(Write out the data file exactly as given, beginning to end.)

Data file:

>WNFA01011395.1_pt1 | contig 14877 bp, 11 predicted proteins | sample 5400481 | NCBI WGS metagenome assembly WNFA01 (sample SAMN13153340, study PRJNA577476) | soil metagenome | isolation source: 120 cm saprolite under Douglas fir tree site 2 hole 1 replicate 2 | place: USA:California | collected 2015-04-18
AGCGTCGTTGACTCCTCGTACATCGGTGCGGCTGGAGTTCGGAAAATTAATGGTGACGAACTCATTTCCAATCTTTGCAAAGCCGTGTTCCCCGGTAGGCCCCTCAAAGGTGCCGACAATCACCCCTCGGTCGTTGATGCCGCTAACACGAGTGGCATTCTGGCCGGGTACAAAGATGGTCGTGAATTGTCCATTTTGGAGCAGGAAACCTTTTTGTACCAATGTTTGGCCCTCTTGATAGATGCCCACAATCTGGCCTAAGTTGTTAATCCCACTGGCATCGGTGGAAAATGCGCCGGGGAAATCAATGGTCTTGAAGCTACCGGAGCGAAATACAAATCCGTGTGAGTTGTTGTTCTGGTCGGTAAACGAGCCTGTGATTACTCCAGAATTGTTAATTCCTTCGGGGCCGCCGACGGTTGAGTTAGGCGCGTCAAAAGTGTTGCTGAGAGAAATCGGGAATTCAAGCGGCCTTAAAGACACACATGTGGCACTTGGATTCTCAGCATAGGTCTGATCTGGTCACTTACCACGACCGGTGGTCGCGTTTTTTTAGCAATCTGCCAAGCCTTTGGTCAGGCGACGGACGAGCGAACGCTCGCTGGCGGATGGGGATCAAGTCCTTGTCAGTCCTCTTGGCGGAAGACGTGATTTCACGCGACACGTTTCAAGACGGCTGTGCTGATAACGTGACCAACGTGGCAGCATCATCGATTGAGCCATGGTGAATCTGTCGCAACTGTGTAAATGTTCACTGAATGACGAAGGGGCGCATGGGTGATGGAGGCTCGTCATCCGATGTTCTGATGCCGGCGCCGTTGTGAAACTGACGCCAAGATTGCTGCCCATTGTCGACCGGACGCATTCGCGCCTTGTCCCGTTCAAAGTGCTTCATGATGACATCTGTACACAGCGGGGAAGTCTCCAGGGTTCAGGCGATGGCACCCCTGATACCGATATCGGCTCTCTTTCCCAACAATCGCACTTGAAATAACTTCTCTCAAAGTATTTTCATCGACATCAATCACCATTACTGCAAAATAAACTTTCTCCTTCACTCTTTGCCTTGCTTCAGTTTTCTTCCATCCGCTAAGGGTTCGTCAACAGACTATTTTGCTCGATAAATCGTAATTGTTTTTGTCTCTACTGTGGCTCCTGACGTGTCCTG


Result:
>WNFA01011395.1_pt1 | contig 14877 bp, 11 predicted proteins | sample 5400481 | NCBI WGS metagenome assembly WNFA01 (sample SAMN13153340, study PRJNA577476) | soil metagenome | isolation source: 120 cm saprolite under Douglas fir tree site 2 hole 1 replicate 2 | place: USA:California | collected 2015-04-18
AGCGTCGTTGACTCCTCGTACATCGGTGCGGCTGGAGTTCGGAAAATTAATGGTGACGAACTCATTTCCAATCTTTGCAAAGCCGTGTTCCCCGGTAGGCCCCTCAAAGGTGCCGACAATCACCCCTCGGTCGTTGATGCCGCTAACACGAGTGGCATTCTGGCCGGGTACAAAGATGGTCGTGAATTGTCCATTTTGGAGCAGGAAACCTTTTTGTACCAATGTTTGGCCCTCTTGATAGATGCCCACAATCTGGCCTAAGTTGTTAATCCCACTGGCATCGGTGGAAAATGCGCCGGGGAAATCAATGGTCTTGAAGCTACCGGAGCGAAATACAAATCCGTGTGAGTTGTTGTTCTGGTCGGTAAACGAGCCTGTGATTACTCCAGAATTGTTAATTCCTTCGGGGCCGCCGACGGTTGAGTTAGGCGCGTCAAAAGTGTTGCTGAGAGAAATCGGGAATTCAAGCGGCCTTAAAGACACACATGTGGCACTTGGATTCTCAGCATAGGTCTGATCTGGTCACTTACCACGACCGGTGGTCGCGTTTTTTTAGCAATCTGCCAAGCCTTTGGTCAGGCGACGGACGAGCGAACGCTCGCTGGCGGATGGGGATCAAGTCCTTGTCAGTCCTCTTGGCGGAAGACGTGATTTCACGCGACACGTTTCAAGACGGCTGTGCTGATAACGTGACCAACGTGGCAGCATCATCGATTGAGCCATGGTGAATCTGTCGCAACTGTGTAAATGTTCACTGAATGACGAAGGGGCGCATGGGTGATGGAGGCTCGTCATCCGATGTTCTGATGCCGGCGCCGTTGTGAAACTGACGCCAAGATTGCTGCCCATTGTCGACCGGACGCATTCGCGCCTTGTCCCGTTCAAAGTGCTTCATGATGACATCTGTACACAGCGGGGAAGTCTCCAGGGTTCAGGCGATGGCACCCCTGATACCGATATCGGCTCTCTTTCCCAACAATCGCACTTGAAATAACTTCTCTCAAAGTATTTTCATCGACATCAATCACCATTACTGCAAAATAAACTTTCTCCTTCACTCTTTGCCTTGCTTCAGTTTTCTTCCATCCGCTAAGGGTTCGTCAACAGACTATTTTGCTCGATAAATCGTAATTGTTTTTGTCTCTACTGTGGCTCCTGACGTGTCCTG